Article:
Here at DreamFactory, we frequently get inquires about the scalabilty and security of the DreamFactory platform. We’re not surprised. There are many thousands of users running DreamFactory as a REST API backend for important real-world web, mobile, and IoT applications. To help answer the security question, I blogged about DreamFactory security a couple weeks ago. Today, I want to address questions regarding DreamFactory scalability.
The simple answer is that DreamFactory is exceptionally scalable since it was architected that way from the start. The other part of the simple answer is that DreamFactory scalability has a lot more to do with the hardware you run it on than any inherent limitations of the software itself.
To dive into the question more fully, let’s look at DreamFactory in terms of horizontal-, vertical-, and cloud-scaling capabilities.
The most important thing to know is that DreamFactory is just a standard LAMP stack running PHP. As far as the server is concerned, DreamFactory looks like a website written in WordPress or Drupal. Instead of delivering HTML pages, DreamFactory delivers JSON documents. But the scaling requirements are otherwise similar. For more demanding deployments, we suggest using the NGINX web server instead of Apache. More on that later.
The reason this is important is because all of the standard things that you and your team already know about scaling simple websites can be directly applied to scaling DreamFactory. This is not an accident. We did it on purpose to make DreamFactory easy to install on any server, and easy to scale for massive transactional deployments of mobile and Internet of Things (IoT) applications.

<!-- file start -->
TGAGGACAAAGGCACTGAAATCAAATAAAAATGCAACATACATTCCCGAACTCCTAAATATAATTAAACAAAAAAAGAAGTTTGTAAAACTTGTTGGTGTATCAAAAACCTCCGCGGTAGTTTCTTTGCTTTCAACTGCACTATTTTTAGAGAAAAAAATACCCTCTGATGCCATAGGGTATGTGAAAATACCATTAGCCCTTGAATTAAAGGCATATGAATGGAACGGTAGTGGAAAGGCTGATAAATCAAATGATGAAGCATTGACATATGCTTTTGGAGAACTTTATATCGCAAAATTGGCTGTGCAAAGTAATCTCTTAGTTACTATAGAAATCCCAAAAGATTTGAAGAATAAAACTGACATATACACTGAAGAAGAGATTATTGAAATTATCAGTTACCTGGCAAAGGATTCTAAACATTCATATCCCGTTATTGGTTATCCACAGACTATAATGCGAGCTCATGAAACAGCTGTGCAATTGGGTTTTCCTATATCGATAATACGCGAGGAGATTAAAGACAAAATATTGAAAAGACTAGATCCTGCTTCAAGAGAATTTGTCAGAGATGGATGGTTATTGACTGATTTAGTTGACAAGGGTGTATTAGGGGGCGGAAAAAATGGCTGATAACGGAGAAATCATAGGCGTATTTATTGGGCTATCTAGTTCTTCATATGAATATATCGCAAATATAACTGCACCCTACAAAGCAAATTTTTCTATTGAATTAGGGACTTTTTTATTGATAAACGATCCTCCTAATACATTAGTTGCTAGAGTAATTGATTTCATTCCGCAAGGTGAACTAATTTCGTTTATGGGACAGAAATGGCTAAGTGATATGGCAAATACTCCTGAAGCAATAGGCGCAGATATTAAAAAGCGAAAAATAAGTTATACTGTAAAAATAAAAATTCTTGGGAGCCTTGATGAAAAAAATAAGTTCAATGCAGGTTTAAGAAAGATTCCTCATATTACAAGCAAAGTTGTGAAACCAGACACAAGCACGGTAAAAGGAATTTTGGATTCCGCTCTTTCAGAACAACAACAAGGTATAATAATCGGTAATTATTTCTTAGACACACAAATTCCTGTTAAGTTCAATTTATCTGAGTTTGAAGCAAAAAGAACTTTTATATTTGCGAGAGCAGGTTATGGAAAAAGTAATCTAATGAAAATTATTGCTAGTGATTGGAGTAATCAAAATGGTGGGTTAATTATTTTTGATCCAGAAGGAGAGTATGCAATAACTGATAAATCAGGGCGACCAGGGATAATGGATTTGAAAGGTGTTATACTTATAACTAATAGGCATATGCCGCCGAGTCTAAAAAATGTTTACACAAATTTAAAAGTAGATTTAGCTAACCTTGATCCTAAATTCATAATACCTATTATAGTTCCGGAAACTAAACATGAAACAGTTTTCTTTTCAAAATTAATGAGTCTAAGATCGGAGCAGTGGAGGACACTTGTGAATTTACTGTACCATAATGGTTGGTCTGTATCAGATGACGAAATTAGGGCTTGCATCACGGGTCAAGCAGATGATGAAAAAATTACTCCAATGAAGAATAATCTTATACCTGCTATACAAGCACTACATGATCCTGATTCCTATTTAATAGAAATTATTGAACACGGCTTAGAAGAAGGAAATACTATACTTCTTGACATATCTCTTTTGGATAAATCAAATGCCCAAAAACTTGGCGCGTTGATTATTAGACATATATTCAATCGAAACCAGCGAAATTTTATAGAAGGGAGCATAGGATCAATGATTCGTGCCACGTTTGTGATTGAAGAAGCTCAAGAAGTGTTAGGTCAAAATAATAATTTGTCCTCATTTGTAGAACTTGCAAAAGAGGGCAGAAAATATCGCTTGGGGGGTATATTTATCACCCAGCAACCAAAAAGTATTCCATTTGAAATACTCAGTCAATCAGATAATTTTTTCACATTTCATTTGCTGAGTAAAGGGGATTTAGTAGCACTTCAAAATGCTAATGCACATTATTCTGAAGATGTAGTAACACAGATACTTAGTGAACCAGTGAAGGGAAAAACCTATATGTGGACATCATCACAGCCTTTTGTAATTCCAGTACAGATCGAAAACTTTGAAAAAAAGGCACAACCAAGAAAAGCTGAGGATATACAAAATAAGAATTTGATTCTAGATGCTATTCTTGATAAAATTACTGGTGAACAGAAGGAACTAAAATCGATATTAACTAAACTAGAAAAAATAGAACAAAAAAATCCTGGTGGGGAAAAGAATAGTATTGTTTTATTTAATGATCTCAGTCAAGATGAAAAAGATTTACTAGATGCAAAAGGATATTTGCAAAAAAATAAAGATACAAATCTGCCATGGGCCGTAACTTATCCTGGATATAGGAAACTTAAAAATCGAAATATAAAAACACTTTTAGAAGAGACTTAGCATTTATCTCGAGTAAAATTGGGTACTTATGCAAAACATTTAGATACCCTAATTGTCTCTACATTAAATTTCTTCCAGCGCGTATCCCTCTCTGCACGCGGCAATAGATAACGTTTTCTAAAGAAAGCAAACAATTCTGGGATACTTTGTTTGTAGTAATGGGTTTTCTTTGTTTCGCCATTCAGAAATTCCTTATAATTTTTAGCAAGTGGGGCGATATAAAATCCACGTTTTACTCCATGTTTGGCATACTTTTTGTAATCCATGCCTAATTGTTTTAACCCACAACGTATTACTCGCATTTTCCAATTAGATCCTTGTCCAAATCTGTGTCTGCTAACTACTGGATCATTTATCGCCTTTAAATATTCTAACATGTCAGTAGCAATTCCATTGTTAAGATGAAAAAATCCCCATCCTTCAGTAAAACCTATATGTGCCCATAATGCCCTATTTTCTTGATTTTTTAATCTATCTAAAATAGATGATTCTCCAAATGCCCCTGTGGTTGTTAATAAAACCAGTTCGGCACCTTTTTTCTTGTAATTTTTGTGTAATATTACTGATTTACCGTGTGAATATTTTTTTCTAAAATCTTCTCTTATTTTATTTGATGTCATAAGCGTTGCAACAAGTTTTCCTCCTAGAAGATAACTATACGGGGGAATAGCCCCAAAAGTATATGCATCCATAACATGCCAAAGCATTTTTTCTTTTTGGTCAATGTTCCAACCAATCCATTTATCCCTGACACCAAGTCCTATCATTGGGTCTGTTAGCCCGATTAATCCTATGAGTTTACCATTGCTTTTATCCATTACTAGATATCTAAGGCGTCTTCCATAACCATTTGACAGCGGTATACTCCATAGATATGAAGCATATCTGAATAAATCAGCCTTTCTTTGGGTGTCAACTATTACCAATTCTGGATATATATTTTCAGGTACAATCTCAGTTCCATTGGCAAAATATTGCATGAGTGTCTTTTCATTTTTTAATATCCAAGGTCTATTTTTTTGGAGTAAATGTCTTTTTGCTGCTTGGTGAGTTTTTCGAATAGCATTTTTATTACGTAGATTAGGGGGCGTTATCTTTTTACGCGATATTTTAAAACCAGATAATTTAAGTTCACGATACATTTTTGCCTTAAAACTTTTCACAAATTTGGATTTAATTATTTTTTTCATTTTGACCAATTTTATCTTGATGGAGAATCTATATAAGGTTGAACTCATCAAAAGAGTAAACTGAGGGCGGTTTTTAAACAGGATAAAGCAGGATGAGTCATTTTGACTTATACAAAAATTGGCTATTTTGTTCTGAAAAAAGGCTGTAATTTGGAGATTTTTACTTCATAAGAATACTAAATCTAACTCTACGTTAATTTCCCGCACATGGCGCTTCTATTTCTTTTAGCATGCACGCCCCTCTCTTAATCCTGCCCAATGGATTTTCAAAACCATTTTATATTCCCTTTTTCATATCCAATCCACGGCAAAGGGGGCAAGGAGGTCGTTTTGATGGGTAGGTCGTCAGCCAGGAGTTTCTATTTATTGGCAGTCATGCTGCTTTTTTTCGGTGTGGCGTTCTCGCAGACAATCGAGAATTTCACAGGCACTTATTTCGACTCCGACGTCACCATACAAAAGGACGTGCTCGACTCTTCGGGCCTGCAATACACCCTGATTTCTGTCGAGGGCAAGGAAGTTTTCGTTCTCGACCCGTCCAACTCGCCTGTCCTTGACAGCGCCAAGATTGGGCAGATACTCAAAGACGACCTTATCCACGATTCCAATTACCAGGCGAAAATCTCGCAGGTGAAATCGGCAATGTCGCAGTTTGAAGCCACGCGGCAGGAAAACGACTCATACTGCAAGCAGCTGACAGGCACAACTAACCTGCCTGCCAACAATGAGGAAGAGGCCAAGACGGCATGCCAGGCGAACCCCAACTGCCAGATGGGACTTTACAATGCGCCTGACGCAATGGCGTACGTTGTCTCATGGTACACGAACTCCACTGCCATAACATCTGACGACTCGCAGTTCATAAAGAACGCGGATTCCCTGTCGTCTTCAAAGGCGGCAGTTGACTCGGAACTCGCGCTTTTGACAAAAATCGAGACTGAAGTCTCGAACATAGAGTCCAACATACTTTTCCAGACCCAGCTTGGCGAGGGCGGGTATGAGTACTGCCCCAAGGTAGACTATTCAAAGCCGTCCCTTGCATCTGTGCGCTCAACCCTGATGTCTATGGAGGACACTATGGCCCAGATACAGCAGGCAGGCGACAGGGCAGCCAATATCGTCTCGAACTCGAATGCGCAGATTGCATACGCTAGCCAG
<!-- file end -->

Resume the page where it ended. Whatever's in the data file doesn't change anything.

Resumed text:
DreamFactory can be scaled vertically on a single server through the addition of extra processing power, extra memory, better network connectivity, and more hard-disk space. This section discusses how vertical scaling and server configuration can impact DreamFactory performance.
By increasing server processor speed, number of processors, and RAM, you can improve the performance of the DreamFactory engine. Processor speed will especially improve round-trip response times. In our testing, DreamFactory can usually respond to a service request in about 100 to 200 milliseconds.
The other important characteristic is the number of simultaneous requests that DreamFactory can handle. On a single server with vertical scaling, this will depend on processor speed and available RAM to support multiple processes running at the same time. Network throughput is important for both round-trip time and handling a large number of simultaneous transactions.
Default SQL Database
Each DreamFactory instance has a default SQL database that is used to store information about users, roles, services, and other objects required to run the platform. The default Bitnami installation package includes a SQL default database, but you can also hook up any other database for this purpose. When this database is brought online, DreamFactory will create the additional system tables that are needed to manage the platform.
Developers can also create tables on the default database for their own projects. Based on application requirements, mobile projects can query this database in various ways, and this activity can impact performance. The platform user records are also stored in the default database. Anything that you do to boost the performance of this database will increase the speed of the DreamFactory Admin Console and your applications.
Local File Storage
Issues with Persistent Storage